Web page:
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 Frequently Asked Questions About Emotional Support Dogs
 
Frequently Asked Questions
How Get-A-Wag's Therapy Dog Qualifies as an
Emotional Support Animal


Dogs want to make their human's happy.
They pay such close attention to what pleases you.
They read and understand us in ways we could never teach them.
They have ways to help with problems that are at first invisible.

We don't know what stimuli they are responding to.
It is instinctive.
It is the bond that forms between man and dog.
 
  • What makes a Get A Wag puppy an ESA: Emotional Support Animal?
    A dog may be an Emotional Support Animal if it provides love in therapeutic support of a disabled child or adult or an elderly owner. It gives them companionship and a focus in life outside their own problems. It teaches them through positive reinforcement how to give and receive kindness and affection.
     
  • What special training is required for your Get A Wag Emotional Support Animal?
    Emotional Support Animals [ESAs] require very little training at all so long as the dog is reasonably well behaved and would be expected to get the usual attention to house training any other pet would. There is no requirement for it to perform special tasks since emotional support animals are not generally taken anywhere pets would not ordinarily go without permission (the exception being to fly in the cabin of an aircraft, even if the airline does not ordinarily accept pets).
     
  • What special priveleges are available for an Emotional Support Animal?
    If a doctor determines that a patient with a disabling mental illness would benefit from the companionship of an emotional support animal, the doctor write letters supporting a request by the patient to keep the ESA in "no pets" housing or to travel with the ESA in the cabin of an aircraft.
     
  • What is the difference between a service dog and an Emotional Support Animal?
    Service dogs may accompany a sick/infirm/blind owner places in order to actively assist them in a trained task. This is why it is important not to try to pet a service dog because that would interrupt their work. Therapy dogs go places that typically allow pets and, for lack of a better way of describing it, cheer people up. It is not considered as invasive to ask to pet someone's emotional support animal because that pet's job is to increase the person's interaction with the world around them, including responding to admiring people that want to know more about the dog.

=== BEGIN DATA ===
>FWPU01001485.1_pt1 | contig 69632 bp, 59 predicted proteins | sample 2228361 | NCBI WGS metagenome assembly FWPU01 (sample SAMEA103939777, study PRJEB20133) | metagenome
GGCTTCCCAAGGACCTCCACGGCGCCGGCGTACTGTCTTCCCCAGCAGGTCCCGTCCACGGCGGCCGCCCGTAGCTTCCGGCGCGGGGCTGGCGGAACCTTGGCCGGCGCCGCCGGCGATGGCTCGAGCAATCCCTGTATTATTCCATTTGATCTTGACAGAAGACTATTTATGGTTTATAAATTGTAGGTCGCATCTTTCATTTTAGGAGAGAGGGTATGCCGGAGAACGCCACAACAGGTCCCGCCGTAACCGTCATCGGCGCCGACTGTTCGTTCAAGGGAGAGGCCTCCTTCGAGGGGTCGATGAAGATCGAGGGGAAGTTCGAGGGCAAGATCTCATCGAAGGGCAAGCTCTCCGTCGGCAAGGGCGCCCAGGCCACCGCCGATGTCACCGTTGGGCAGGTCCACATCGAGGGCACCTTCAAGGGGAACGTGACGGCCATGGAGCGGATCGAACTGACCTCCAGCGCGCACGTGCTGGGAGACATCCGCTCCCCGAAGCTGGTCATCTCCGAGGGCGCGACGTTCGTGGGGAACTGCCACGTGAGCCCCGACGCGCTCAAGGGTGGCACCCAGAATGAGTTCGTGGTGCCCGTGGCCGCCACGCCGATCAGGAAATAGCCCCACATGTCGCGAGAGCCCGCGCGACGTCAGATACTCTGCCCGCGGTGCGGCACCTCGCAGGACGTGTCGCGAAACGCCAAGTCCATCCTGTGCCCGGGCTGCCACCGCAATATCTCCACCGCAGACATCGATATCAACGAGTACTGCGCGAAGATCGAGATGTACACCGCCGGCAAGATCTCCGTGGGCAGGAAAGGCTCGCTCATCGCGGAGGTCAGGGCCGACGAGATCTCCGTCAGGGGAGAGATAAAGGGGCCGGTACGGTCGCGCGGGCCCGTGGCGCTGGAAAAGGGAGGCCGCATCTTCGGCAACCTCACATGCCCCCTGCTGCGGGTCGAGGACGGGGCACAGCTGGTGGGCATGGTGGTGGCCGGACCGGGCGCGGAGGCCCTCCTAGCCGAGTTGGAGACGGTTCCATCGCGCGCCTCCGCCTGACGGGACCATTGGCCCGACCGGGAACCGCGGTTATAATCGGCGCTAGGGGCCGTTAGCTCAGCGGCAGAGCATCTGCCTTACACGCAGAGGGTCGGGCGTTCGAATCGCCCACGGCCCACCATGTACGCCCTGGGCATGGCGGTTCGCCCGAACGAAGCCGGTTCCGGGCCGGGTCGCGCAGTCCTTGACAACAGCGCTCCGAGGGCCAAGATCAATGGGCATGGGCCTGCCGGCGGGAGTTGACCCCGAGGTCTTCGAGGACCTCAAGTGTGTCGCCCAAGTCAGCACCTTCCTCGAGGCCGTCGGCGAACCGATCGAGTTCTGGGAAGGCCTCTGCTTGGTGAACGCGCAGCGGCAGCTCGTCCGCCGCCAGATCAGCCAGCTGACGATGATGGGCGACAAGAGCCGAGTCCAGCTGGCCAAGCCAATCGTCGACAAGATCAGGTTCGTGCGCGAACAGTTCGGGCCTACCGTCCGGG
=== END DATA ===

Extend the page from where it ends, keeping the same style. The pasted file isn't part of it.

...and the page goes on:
• How does one qualify for anEmotional Support Animal?
    A doctor is qualified to make a medical determination of a person's disability. On that basis a dog may be prescribed as an ESA. To qualify as disabled under federal disability rights laws, a person must experience substantial limitations on one or more major life activities because of their mental or physical illness.
     
  • How does a child qualify for a Get-A-Wag puppy?
    The Get-A-Wag Foundation will evaluate all applications for the dogs and determine which children have a profound physical, emotional or financial limitation. We then choose from the candidates that provide the most complete photos and stories of their challenges in life. This applicant should be agreeable to having their name posted in the media.
     
  • How does an adult qualify for a Get A Wag therapy dog?
    Candidates will apply to receive a free dog and we will select the recepient from the applicants based on your financial, and health or emotional need. We also consider all available information and pictures you submit. You should be willing to have your information, pictures, and name published.
     
  • What are the therapeutic benefits of keeping a Get-A-Wag pup?
    Studies have shown increased health benefits for those living with pets. This include. * lower cholesterol * lower blood pressure * lower triglyceride * reduced stress levels * reduced feelings of loneliness * better mental health * increased activity * more opportunities for exercise * more time spent outdoors (for dog owners especially) * more opportunities for socialization A therapy dog actually encourages a developmentally delayed child to advance more quickly. Some make great strides improving in mobility and speech in order to interact more fully with the pet. They take great comfort in the nearness of the pet for companionship. It teaches them how to give and receive love.
     
  • Will an older puppy or young adult work as well as a Get-A-Wag dog?
    An older dog is able to understand your efforts to train them to your household. It is a myth that young dogs are the only dogs that can be molded into what you want. A dog's natural temperament becomes evident in an older dog. You can determine if it shows patience and tolerance with children. If you want a dog primarily as a pet and emotional support as a bonus, then you can safely get whatever age you want, keeping in mind that the dog's success with emotional support shouldn't be a condition of his stay with you. What you will get is a friendly loving pet. And that is what defines an emotional support animal anyway.
     
  • What are the dog breeds that Get-A-Wag places with children?
    A child may receive a Queen Elizabeth Pocket Beagle, a Toy Rottweiler, a Toy Boxer, a Toy Bulldog, or a Toy Panda Dog. These breeds have been assessed for almost a decade to determine that they are stable in temperament and gentle with children.
     
  • Will the Get A Wag puppy or dog come already trained?
    You accept responsibility to train your puppy or dog after you get it. Therapy dogs need to know simple commands, be leash-trained be house-trained, and pay attention to you even when surroundings are distracting. Please refer to our guide to care and training of your therapy dog.

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